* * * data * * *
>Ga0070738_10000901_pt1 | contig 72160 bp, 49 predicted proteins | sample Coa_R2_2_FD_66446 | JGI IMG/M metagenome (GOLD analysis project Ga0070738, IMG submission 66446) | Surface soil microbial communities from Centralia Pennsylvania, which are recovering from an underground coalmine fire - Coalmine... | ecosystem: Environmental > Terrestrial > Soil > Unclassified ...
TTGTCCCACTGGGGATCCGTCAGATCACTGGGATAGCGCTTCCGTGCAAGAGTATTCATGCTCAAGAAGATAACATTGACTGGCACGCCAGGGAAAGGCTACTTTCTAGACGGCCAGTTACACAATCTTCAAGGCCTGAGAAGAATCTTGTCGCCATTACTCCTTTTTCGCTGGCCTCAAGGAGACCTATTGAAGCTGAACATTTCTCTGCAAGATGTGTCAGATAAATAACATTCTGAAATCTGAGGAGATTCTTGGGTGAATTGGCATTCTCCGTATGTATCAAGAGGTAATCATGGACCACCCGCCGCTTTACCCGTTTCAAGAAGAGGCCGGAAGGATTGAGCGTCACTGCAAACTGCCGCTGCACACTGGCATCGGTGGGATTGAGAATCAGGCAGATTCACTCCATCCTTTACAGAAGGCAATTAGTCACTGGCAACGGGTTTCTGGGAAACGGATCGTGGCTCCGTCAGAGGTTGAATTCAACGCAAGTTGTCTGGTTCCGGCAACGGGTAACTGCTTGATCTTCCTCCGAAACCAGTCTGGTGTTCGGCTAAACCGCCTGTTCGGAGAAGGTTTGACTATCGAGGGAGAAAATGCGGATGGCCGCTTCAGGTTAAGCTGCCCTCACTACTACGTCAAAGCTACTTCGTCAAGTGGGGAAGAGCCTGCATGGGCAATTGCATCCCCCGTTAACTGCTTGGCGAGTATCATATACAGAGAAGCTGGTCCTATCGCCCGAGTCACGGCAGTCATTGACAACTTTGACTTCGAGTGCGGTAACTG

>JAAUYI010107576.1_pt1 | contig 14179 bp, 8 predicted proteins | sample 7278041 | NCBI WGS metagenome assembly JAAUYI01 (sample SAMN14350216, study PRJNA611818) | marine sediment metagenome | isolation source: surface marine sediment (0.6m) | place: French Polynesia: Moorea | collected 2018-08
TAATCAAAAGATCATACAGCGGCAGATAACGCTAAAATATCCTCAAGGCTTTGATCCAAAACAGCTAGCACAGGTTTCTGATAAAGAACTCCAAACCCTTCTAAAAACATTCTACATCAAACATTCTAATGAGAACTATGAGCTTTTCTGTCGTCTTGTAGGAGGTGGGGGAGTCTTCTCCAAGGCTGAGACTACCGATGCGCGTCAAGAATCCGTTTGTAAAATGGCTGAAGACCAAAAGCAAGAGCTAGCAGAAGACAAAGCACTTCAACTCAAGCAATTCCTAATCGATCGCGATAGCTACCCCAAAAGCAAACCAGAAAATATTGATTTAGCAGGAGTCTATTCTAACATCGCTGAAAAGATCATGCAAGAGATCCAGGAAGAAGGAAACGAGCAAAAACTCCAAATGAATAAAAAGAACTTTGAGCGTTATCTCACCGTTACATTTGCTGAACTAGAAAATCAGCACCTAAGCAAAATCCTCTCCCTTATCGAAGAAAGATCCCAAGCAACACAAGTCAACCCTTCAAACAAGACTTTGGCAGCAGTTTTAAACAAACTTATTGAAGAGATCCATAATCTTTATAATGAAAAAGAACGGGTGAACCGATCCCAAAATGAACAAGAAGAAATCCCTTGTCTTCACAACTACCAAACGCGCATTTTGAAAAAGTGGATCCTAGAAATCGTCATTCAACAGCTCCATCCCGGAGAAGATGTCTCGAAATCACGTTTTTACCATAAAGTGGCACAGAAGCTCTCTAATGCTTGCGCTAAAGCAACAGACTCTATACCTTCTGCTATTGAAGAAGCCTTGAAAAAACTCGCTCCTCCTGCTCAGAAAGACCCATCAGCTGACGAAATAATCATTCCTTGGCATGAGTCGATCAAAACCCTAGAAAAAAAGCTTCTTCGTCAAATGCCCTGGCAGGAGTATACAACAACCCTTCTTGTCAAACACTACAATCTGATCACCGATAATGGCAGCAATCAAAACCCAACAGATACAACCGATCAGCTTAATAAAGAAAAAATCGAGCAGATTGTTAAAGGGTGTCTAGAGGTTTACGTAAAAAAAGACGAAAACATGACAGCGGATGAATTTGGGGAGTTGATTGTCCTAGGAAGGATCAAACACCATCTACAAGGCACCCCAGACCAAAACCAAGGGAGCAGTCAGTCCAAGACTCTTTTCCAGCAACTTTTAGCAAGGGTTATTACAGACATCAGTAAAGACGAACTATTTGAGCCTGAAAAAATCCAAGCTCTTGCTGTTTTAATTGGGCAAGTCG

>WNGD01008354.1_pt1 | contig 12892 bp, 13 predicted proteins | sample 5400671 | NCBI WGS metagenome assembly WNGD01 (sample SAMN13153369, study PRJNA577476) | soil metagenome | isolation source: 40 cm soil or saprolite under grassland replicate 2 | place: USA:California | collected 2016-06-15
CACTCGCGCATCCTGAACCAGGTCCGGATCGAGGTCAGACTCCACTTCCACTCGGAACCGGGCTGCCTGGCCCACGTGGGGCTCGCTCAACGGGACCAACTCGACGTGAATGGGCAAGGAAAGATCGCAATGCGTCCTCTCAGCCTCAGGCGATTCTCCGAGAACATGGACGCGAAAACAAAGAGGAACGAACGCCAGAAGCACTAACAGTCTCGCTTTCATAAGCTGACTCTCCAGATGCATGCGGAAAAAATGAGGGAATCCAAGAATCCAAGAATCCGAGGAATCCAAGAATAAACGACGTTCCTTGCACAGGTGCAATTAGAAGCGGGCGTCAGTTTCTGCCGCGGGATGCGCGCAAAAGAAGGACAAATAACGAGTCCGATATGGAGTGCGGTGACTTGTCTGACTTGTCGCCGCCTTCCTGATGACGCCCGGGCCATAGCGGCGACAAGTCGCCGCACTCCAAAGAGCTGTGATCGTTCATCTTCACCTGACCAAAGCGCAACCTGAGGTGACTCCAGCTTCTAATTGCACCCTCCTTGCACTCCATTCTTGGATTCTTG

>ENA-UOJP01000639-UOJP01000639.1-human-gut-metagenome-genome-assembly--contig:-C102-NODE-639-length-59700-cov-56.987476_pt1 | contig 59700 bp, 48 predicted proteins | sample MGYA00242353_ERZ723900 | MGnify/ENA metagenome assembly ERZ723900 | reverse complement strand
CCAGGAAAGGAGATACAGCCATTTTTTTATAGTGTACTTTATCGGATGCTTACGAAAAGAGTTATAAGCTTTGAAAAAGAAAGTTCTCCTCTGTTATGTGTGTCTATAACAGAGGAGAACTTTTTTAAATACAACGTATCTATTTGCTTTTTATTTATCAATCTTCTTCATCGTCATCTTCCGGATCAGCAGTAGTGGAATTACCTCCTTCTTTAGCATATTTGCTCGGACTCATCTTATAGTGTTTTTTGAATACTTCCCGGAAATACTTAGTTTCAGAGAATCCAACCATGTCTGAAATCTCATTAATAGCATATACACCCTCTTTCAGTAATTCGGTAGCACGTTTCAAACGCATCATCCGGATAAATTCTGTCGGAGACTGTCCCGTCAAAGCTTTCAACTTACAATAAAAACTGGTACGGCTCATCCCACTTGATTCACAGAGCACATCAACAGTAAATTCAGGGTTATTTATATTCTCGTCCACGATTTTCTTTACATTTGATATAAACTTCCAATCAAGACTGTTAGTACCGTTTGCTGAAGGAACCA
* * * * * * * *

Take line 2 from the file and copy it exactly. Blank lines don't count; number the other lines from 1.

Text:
TTGTCCCACTGGGGATCCGTCAGATCACTGGGATAGCGCTTCCGTGCAAGAGTATTCATGCTCAAGAAGATAACATTGACTGGCACGCCAGGGAAAGGCTACTTTCTAGACGGCCAGTTACACAATCTTCAAGGCCTGAGAAGAATCTTGTCGCCATTACTCCTTTTTCGCTGGCCTCAAGGAGACCTATTGAAGCTGAACATTTCTCTGCAAGATGTGTCAGATAAATAACATTCTGAAATCTGAGGAGATTCTTGGGTGAATTGGCATTCTCCGTATGTATCAAGAGGTAATCATGGACCACCCGCCGCTTTACCCGTTTCAAGAAGAGGCCGGAAGGATTGAGCGTCACTGCAAACTGCCGCTGCACACTGGCATCGGTGGGATTGAGAATCAGGCAGATTCACTCCATCCTTTACAGAAGGCAATTAGTCACTGGCAACGGGTTTCTGGGAAACGGATCGTGGCTCCGTCAGAGGTTGAATTCAACGCAAGTTGTCTGGTTCCGGCAACGGGTAACTGCTTGATCTTCCTCCGAAACCAGTCTGGTGTTCGGCTAAACCGCCTGTTCGGAGAAGGTTTGACTATCGAGGGAGAAAATGCGGATGGCCGCTTCAGGTTAAGCTGCCCTCACTACTACGTCAAAGCTACTTCGTCAAGTGGGGAAGAGCCTGCATGGGCAATTGCATCCCCCGTTAACTGCTTGGCGAGTATCATATACAGAGAAGCTGGTCCTATCGCCCGAGTCACGGCAGTCATTGACAACTTTGACTTCGAGTGCGGTAACTG